Of course, this was an essay and not her fiction. And, in this collection, the particular Twain and Orwell pieces are not as good as many I've read by these two great authors. The one Doris Lessing sample is not enough to draw conclusions about. I cant' process or do anything with the recommendations of Ellen and Stephen because, not being formal or substantive reviews but only statements of opinion, there were no quotes or vivid examples one can sink one's teeth into. Having lots of things I want to read already, I would need much more motivation than a sentence or two to give her another try (and more motivation than the mere fact of the often-heavily politicized or postmodern Nobel prize awards.)

#9 Michael Stuart Kelly

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Posted 13 October 2007 - 12:46 PM

Phil,

That is a great idea about Shakespeare. I have always loved him (especially MacBeth).

Michael

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#10 Stephen Boydstun

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Posted 13 October 2007 - 02:15 PM

Phil,

Here is a sample of Lessing, which I posted at the NIF site the day of the Nobel announcement. If you find this stretch moving, keep her fiction from this period on your list for future enjoyment.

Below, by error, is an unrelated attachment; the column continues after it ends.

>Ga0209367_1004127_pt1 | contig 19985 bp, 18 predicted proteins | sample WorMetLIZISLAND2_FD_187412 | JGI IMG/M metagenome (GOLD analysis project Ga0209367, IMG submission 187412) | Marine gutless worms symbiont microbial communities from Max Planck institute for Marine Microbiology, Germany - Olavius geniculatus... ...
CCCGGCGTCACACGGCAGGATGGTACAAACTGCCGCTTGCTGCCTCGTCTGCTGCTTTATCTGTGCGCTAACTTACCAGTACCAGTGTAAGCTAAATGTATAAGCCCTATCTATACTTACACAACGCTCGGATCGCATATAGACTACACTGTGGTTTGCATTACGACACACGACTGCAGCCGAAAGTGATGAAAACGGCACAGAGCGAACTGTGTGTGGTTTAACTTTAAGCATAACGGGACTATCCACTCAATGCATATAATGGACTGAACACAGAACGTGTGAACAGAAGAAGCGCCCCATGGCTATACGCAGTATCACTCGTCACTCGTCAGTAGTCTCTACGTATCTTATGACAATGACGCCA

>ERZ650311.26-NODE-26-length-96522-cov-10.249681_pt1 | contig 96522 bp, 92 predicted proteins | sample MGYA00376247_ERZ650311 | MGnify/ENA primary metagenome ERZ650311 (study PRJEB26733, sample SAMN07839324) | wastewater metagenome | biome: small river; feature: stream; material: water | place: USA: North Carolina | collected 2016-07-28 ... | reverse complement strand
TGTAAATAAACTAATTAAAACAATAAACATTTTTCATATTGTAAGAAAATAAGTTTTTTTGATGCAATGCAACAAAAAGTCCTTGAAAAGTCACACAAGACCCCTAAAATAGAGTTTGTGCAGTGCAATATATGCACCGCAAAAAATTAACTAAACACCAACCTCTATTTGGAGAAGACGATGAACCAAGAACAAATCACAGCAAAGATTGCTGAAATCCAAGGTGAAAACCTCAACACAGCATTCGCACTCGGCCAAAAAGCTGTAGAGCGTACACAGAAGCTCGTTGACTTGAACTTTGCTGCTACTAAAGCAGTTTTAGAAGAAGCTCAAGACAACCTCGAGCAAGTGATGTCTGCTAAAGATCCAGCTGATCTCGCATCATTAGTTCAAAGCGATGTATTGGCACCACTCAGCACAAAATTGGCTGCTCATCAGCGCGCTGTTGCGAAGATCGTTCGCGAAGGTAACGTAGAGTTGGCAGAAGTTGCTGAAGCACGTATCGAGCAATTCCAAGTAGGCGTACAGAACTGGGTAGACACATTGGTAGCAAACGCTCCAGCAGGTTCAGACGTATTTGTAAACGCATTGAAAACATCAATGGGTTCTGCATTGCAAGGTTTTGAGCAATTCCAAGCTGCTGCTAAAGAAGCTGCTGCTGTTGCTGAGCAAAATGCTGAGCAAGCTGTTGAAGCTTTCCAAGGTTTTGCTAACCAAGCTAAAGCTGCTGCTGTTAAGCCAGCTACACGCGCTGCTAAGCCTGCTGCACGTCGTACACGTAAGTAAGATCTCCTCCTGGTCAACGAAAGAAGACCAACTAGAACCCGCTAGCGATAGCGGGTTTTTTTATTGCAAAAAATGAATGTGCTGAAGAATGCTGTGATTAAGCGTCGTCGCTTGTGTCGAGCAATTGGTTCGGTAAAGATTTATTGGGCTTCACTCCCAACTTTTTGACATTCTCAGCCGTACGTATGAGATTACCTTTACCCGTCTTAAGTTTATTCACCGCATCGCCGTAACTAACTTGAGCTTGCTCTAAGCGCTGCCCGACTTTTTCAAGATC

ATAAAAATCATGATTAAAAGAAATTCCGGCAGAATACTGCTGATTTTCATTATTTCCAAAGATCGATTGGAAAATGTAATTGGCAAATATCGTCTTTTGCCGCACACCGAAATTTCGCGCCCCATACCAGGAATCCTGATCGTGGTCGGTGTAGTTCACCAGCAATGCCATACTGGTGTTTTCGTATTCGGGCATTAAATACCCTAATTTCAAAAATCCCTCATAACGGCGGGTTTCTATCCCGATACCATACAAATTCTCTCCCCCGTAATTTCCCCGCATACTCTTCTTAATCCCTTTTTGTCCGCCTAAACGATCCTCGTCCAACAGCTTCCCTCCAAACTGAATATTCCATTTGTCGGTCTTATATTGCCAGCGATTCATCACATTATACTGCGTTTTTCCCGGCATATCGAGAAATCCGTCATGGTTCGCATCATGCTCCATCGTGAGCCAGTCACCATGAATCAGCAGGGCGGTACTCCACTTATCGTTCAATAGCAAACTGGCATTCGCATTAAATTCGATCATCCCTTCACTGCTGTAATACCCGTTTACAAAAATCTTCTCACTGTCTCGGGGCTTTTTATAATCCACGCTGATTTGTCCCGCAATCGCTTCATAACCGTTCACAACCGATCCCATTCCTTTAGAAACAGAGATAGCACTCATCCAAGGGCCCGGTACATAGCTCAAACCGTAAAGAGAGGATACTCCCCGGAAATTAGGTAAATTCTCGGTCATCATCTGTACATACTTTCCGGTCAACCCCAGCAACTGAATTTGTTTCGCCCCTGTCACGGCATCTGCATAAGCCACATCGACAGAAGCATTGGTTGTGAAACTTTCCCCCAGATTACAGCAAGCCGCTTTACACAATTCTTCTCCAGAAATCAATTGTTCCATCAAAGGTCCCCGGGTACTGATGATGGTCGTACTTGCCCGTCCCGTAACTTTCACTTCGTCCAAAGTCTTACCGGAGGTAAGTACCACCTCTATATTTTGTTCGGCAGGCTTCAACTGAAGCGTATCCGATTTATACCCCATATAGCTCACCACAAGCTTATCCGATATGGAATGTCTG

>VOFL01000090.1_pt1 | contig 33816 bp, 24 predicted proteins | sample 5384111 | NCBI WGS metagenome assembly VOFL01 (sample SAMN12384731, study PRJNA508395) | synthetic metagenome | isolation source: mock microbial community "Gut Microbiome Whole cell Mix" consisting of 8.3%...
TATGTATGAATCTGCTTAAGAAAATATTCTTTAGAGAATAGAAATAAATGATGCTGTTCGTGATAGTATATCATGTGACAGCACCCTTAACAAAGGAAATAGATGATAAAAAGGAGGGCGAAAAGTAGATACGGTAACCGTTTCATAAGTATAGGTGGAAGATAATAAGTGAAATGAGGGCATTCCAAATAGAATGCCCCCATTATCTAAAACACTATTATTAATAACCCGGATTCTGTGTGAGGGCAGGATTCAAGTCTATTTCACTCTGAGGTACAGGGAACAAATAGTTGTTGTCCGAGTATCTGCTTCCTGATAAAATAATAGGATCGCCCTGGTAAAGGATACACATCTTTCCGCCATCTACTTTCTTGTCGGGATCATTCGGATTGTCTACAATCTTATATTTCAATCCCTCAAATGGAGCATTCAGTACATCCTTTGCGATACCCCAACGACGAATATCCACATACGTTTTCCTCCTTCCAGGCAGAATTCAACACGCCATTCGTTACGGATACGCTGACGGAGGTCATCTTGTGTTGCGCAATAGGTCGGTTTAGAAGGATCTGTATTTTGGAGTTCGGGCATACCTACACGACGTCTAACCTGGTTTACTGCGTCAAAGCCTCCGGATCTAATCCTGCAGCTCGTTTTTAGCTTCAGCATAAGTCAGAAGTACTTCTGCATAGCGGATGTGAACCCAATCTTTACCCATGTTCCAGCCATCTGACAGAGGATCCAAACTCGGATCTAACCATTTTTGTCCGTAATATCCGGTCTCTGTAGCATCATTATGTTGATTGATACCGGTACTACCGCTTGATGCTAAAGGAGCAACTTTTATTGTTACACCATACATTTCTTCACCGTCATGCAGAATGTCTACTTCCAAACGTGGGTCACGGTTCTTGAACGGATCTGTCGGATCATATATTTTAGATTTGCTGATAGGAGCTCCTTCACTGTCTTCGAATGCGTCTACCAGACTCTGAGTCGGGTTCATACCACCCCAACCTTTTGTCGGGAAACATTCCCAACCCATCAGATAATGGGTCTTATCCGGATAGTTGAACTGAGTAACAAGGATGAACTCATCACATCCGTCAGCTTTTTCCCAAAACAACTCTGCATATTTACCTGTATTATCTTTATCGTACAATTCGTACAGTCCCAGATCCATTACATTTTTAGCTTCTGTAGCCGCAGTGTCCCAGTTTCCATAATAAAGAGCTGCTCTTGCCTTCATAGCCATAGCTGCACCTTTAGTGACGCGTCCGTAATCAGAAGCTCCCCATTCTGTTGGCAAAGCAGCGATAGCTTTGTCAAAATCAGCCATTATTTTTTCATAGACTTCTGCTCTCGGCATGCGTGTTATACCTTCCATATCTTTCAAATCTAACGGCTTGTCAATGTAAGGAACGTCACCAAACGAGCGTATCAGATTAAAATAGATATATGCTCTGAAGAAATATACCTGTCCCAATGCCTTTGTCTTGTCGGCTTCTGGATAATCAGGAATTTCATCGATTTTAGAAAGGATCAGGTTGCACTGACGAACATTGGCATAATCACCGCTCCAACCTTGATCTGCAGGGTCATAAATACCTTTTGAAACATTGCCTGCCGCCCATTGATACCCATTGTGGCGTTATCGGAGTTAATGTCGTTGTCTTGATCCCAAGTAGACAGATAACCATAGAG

She walked more slowly now, not wanting the journey to end; she was savouring freedom: the station far behind, where she was convinced everyone remarked her, commented on her; the house not yet in sight, where the mere existence of her parents was like a reminder that she must be wary, ready to resist. Now there was no one to mark her, not a soul in sight; and she dawdled along the track, skipping from one rut to another, and pulling from their delicate green sheaths the long sweet-tasting grass stems that are as pleasant to chew along a dusty road as sticks of sugar cane. She was happy because she was, for the moment, quite free; she was sad because before long she would reach home; these two emotions deepened together, and it flashed across her mind that this intense, joyful melancholy was a state of mind she had known in the past and— But at once she dismissed the thought; it passed as lightly as the shadow of a wing of bird, for she knew that the experience associated with that emotion was not to be courted. One did not lie in wait for it; it was a visitor who came without warning. On the other hand, even the fact that the delicious but fearful expectation had crossed her mind at all was enough to warn it away; the visitor liked darkness, this Martha knew, and she hastened to think of something else. At the same time, she was thinking that she had associated the experience with what she now, rather scornfully, called her "religious phase"; and becoming an atheist, which she had done from one day to the next, as easily as dropping a glove, had been painful only because she imagined she must pay the price for intellectual honesty by bidding farewell to this other emotion, this fabulous visitor. It seemed, then, that no such price had been asked of her, it seemed that—